It began with a question in Colleen Heyboer’s fourth grade class: when people transfer photos and videos using their cell phones, how exactly does that happen?
“It has something to do with the cloud,” reckoned Tatum VanRavenswaay.
Indeed. And that’s, well, about as much as a lot of people know. Heyboer’s students made short videos explaining the step-by-step process of air-dropping, beginning with Step 1: turn on your cell phone, and so on. But Heyboer wanted her class to understand the transfer of information on a binary level.
Before diving into digital binaries — the 1s and 0s that make up that mode of communication — Heyboer thought it would be helpful to learn Morse code, an early form of binary communication. Transmitted via telegraph and lighthouse, those are the dots and dashes most well known for the emergency distress message SOS — a sequence of three dots, three dashes, then three more dots.
“It’s what they used to use instead of texting,” explained Camryn Vroma.
First, students learned Morse language by playing Simon Says. Next, they worked in groups to build their own transmitters and receivers.
“It’s incredible,” said Heyboer, who is teaching it for the second year. “I had to learn it all too, before I could teach it. And I’m just as excited as they are.”
Hard and Soft Skills
The Morse code lesson was part of a four to six-week unit on waves and communication, which is part of Michigan Science Standards. Computer coding comes next, then it will be onto the study of sound waves.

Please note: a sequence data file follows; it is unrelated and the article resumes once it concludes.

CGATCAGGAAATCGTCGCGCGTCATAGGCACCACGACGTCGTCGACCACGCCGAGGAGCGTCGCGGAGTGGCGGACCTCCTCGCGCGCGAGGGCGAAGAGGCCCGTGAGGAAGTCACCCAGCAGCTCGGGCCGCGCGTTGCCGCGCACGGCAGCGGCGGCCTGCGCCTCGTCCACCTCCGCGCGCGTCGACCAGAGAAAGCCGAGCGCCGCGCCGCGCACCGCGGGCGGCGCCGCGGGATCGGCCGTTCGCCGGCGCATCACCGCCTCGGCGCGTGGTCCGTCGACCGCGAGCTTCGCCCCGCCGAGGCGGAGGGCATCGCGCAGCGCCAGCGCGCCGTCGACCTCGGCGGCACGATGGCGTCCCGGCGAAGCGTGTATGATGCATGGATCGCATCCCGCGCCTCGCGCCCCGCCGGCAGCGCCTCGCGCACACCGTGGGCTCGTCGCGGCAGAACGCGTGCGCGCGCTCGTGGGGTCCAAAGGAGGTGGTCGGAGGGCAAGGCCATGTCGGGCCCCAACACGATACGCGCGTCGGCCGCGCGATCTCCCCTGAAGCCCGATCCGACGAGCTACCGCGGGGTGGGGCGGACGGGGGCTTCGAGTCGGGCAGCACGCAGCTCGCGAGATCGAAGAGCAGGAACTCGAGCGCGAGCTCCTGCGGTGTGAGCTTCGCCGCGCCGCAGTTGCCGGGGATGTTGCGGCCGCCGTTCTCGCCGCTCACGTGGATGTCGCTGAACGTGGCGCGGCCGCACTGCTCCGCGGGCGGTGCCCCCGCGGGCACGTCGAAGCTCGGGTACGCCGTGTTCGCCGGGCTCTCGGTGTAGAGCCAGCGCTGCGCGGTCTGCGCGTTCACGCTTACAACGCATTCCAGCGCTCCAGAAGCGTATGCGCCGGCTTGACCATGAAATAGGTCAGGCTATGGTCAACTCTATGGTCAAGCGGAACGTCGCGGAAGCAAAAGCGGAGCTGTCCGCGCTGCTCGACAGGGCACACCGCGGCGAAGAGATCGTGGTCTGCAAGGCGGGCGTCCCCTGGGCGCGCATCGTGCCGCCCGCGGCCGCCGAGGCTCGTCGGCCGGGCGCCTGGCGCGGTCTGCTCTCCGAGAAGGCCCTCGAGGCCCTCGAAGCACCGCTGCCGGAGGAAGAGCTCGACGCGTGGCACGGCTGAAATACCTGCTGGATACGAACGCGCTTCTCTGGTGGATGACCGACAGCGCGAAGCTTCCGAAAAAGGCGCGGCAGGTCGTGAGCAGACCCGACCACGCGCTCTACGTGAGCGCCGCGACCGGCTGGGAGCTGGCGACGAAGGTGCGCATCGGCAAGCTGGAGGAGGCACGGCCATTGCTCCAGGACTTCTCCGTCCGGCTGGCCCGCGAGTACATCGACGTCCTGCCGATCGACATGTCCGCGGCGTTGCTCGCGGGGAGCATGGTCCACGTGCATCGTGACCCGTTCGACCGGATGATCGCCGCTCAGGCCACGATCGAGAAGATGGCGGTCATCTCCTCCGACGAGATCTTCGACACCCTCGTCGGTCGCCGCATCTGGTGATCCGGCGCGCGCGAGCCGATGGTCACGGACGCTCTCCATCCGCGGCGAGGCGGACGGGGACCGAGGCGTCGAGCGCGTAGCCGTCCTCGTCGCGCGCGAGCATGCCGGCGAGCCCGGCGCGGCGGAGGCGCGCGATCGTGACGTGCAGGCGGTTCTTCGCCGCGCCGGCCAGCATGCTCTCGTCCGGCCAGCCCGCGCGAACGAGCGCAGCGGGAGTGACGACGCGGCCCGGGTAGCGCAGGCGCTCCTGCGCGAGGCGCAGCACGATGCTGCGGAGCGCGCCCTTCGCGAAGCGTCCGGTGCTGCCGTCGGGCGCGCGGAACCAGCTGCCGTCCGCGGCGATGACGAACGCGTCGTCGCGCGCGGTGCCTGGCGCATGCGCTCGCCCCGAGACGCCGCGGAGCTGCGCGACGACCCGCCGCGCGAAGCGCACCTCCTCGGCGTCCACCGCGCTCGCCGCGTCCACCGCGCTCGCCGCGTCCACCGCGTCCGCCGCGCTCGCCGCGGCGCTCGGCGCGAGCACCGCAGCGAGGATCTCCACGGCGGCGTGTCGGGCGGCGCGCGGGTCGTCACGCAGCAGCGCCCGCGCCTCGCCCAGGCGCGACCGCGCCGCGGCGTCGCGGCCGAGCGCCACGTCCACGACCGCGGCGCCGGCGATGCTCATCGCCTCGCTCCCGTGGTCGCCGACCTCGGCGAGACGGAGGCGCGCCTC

Heyboer taught middle school science for nine years before coming to West Oakview. She and high school science teacher Erin Berryhill share the role of district science curriculum teacher leader and trainer.
“The science is only a third of the process. It’s really based on thinking and figuring things out,” Heyboer said. “We want them to be thinking and doing things that scientists actually do. (During the unit) they’re being presented with problems and trying to focus on solutions rather than just learning the science concepts.
“And they focus on science and engineering practices to develop and use models that they get peer feedback on, and make changes throughout the whole unit.
“We talk about how we’re always learning new things, and how our thinking can always evolve and be changed.”
Heyboer talks about her students’ enthusiasm, including that of special-education students who struggle to read at grade level but are every bit as proficient with the hands-on learning.
“The excitement is just really cool,” she said. “They’re talking in Morse code in the lunchroom. They have this secret language they’re using now, and it’s reaching all students. It’s very inclusive learning.”